Solved

read file reverse order...

Posted on 2004-04-14
6
1,246 Views
Last Modified: 2012-05-04
i have a file and like to read it in a reverse order..

for example if my file has
1
2
3
4
5

and i like to read in order 5, 4, 3, 2, 1....

is there a way i can do that??

or is there anyway that i can append a file at the top instead at bottom.

for example, if i want to append 6,
i like my file to have
6
1
2
3
4
5
0
Comment
Question by:bionicblakey
6 Comments
 
LVL 10

Expert Comment

by:rj2
ID: 10826790
open(FILE,"data.txt") || die("Can not open file because $!");
@lines = reverse <FILE>;
close(FILE);
print @lines;
0
 
LVL 28

Assisted Solution

by:FishMonger
FishMonger earned 250 total points
ID: 10826968
You can use Tie::File which will:

DESCRIPTION
Tie::File represents a regular text file as a Perl array. Each element in the array corresponds to a record in the file. The first line of the file is element 0 of the array; the second line is element 1, and so on.

The file is not loaded into memory, so this will work even for gigantic files.

Changes to the array are reflected in the file immediately.

http://search.cpan.org/~mjd/Tie-File-0.96/lib/Tie/File.pm

There also is a module (which I'll look for) that will allow you to open and read the file line-by-line starting from the end.
0
 
LVL 28

Expert Comment

by:FishMonger
ID: 10826988
0
Back Up Your Microsoft Windows Server®

Back up all your Microsoft Windows Server – on-premises, in remote locations, in private and hybrid clouds. Your entire Windows Server will be backed up in one easy step with patented, block-level disk imaging. We achieve RTOs (recovery time objectives) as low as 15 seconds.

 
LVL 3

Accepted Solution

by:
PerlKing earned 250 total points
ID: 10831379
Although you can achieve this the way FishMonger or rj2 have suggested and in a lot of other ways, but all of them ultimately have to look for newlines and seperate out the lines. This is a tremendous waste of effort at the low level.

If this is only a one-time or ad-hoc requirement working with a small amount of data it is fine, but if you are upto something serious, then I would strongly suggest against this idea. You could probably consider revising your design so that you may avoid the need to deal with your files this way.
0
 

Author Comment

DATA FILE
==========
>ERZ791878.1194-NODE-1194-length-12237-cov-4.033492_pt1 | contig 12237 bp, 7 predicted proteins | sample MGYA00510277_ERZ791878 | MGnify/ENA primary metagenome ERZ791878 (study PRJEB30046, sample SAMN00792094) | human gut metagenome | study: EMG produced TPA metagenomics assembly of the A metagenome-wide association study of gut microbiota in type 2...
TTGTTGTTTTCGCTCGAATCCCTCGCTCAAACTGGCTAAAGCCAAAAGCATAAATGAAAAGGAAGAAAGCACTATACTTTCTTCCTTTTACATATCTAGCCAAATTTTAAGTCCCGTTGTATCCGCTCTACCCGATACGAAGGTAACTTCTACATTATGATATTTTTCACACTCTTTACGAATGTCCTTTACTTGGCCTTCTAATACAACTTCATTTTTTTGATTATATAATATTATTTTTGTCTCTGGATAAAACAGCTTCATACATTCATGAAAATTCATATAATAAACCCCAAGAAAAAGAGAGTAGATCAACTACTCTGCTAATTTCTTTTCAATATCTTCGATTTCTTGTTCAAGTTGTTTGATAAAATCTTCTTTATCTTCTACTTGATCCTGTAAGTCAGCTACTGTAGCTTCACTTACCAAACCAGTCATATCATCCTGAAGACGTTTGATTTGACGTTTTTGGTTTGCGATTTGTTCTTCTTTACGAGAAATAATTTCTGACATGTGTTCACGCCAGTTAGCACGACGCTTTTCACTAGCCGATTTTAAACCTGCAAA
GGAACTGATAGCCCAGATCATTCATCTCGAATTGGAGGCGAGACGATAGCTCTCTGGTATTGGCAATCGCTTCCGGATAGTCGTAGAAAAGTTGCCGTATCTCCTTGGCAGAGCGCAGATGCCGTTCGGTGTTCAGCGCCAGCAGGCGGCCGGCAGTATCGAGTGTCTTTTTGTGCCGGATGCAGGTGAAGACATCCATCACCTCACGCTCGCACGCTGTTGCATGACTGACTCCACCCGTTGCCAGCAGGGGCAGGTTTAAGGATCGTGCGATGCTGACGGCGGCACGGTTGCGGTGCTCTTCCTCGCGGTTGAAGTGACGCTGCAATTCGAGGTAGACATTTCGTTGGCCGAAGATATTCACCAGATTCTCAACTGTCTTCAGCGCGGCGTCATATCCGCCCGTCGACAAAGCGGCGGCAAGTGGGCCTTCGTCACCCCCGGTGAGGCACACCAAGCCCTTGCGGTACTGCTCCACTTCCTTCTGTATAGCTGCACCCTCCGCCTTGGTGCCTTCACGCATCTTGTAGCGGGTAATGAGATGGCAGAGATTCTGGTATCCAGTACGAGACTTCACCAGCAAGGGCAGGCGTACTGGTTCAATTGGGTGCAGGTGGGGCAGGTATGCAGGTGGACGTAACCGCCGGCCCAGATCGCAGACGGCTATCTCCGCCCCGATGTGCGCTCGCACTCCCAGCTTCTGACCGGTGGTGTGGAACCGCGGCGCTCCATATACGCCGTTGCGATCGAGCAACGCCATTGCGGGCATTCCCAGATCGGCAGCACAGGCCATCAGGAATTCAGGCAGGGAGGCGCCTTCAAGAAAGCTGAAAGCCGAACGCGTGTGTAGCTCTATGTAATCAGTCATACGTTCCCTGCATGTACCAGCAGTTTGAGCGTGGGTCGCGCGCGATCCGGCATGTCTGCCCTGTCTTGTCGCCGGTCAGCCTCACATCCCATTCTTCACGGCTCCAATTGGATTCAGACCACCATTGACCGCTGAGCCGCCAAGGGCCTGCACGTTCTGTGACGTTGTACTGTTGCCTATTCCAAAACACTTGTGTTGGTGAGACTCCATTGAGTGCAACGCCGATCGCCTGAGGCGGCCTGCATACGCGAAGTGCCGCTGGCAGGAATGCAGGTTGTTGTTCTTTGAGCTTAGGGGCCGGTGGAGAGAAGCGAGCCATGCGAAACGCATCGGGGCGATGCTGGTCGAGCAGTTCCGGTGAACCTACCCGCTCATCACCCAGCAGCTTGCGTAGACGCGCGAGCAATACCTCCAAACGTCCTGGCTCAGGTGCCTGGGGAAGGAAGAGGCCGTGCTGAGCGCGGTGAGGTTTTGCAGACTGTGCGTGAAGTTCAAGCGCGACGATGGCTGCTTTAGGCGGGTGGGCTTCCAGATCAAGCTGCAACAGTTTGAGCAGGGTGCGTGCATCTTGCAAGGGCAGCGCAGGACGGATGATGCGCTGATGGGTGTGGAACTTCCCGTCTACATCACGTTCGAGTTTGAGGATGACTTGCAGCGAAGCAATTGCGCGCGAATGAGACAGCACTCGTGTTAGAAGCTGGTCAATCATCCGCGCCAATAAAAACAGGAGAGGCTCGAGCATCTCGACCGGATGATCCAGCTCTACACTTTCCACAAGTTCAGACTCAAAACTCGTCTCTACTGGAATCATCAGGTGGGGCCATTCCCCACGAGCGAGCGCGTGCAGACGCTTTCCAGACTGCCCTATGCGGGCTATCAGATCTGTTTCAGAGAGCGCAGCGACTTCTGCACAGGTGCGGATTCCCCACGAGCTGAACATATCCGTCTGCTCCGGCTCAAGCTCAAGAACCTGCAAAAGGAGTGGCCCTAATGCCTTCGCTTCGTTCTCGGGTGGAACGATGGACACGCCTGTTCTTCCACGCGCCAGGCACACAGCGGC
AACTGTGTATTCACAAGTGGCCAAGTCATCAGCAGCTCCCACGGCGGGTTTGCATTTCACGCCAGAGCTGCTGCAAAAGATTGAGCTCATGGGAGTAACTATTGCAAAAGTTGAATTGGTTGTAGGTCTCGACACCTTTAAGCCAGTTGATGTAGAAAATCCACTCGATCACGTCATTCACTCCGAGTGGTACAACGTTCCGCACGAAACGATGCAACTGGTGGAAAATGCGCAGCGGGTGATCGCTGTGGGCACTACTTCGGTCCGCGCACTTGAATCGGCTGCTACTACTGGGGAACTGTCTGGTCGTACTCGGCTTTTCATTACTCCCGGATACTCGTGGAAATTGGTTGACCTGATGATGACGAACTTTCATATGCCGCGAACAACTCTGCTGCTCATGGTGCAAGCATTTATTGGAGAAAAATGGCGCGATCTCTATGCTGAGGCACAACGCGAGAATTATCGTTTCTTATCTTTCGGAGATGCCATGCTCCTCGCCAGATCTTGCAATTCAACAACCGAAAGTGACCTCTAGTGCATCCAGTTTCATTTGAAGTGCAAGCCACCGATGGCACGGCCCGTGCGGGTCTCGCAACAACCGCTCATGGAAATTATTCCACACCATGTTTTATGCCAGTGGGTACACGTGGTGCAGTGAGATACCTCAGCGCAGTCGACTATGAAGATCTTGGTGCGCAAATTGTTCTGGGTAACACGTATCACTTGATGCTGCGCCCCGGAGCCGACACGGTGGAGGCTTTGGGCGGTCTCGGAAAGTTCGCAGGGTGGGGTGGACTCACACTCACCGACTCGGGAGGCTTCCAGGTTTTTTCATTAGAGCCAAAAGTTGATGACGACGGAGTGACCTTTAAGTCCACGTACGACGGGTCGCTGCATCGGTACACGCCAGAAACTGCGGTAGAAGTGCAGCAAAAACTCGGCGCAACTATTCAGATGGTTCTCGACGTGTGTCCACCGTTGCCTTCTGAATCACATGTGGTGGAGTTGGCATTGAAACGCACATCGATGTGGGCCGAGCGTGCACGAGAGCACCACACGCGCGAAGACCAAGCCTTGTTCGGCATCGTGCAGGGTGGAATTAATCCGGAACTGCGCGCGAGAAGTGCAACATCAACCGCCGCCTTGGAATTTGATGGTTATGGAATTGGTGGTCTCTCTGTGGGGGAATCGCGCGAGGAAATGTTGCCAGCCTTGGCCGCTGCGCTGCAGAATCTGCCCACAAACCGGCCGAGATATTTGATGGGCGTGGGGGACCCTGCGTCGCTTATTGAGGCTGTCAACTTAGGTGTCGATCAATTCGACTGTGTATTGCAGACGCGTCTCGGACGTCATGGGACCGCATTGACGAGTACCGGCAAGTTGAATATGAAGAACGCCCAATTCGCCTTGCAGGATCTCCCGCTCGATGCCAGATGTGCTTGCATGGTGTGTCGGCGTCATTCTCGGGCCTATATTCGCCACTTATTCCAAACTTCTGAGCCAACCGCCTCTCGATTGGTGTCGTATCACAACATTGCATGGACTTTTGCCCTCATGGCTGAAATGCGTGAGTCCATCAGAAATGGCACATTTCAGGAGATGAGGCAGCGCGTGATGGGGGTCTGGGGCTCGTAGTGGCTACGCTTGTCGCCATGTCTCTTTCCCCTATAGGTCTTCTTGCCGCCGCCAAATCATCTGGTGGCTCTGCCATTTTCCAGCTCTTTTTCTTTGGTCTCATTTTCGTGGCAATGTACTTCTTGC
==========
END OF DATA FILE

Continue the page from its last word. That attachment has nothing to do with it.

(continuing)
by:bionicblakey
ID: 10838521
i agree w/ PerlKing.  i have to use this alot...

is there anyway, that i can append my file on the top instead of at the bottom??
0
 
LVL 3

Expert Comment

by:PerlKing
ID: 10839425
The Tie::File module that FishMonger suggested, provides an "unshift" operator. So, you can use it like this:

use Tie::File;
tie @array, 'Tie::File', "myfile.txt" or die "Cannot tie file";

my $new_rec = "This is a new record";
unshift @array, $new_rec;

This will prepend the line "This is a new record" at the top of the file instead of at the end.

But here again, I have to point out that at the low level, what the module has to be doing is "something like" the following:
1. Rememeber the existing contents of the file (in memory or on hard drive)
2. First write the new record to a new file (or the same file reopened)
3. Then write the remembered contents of the file after the new record
This again is very very costly.

To put it simply, "reading a file from beginning to end" and "appending things at the end of the file" are concieved to be "natural" things to do. Hence filesystems are designed to work best for these operations. Any other "un-natural" operation would turn out to be costly and will speak on the performance of the system if used extensively.
0

Featured Post

Windows Server 2016: All you need to know

Learn about Hyper-V features that increase functionality and usability of Microsoft Windows Server 2016. Also, throughout this eBook, you’ll find some basic PowerShell examples that will help you leverage the scripts in your environments!

Question has a verified solution.

If you are experiencing a similar issue, please ask a related question

Suggested Solutions

Title # Comments Views Activity
Perl program to obtain a machine's memory usage 6 23
Perl strange behaviour 5 73
stftime format 4 56
Need Helping Editing Perl Script for PowerChute Network Shutdown 3 84
A year or so back I was asked to have a play with MongoDB; within half an hour I had downloaded (http://www.mongodb.org/downloads),  installed and started the daemon, and had a console window open. After an hour or two of playing at the command …
There are many situations when we need to display the data in sorted order. For example: Student details by name or by rank or by total marks etc. If you are working on data driven based projects then you will use sorting techniques very frequently.…
Explain concepts important to validation of email addresses with regular expressions. Applies to most languages/tools that uses regular expressions. Consider email address RFCs: Look at HTML5 form input element (with type=email) regex pattern: T…
This Micro Tutorial hows how you can integrate  Mac OSX to a Windows Active Directory Domain. Apple has made it easy to allow users to bind their macs to a windows domain with relative ease. The following video show how to bind OSX Mavericks to …

809 members asked questions and received personalized solutions in the past 7 days.

Join the community of 500,000 technology professionals and ask your questions.

Join & Ask a Question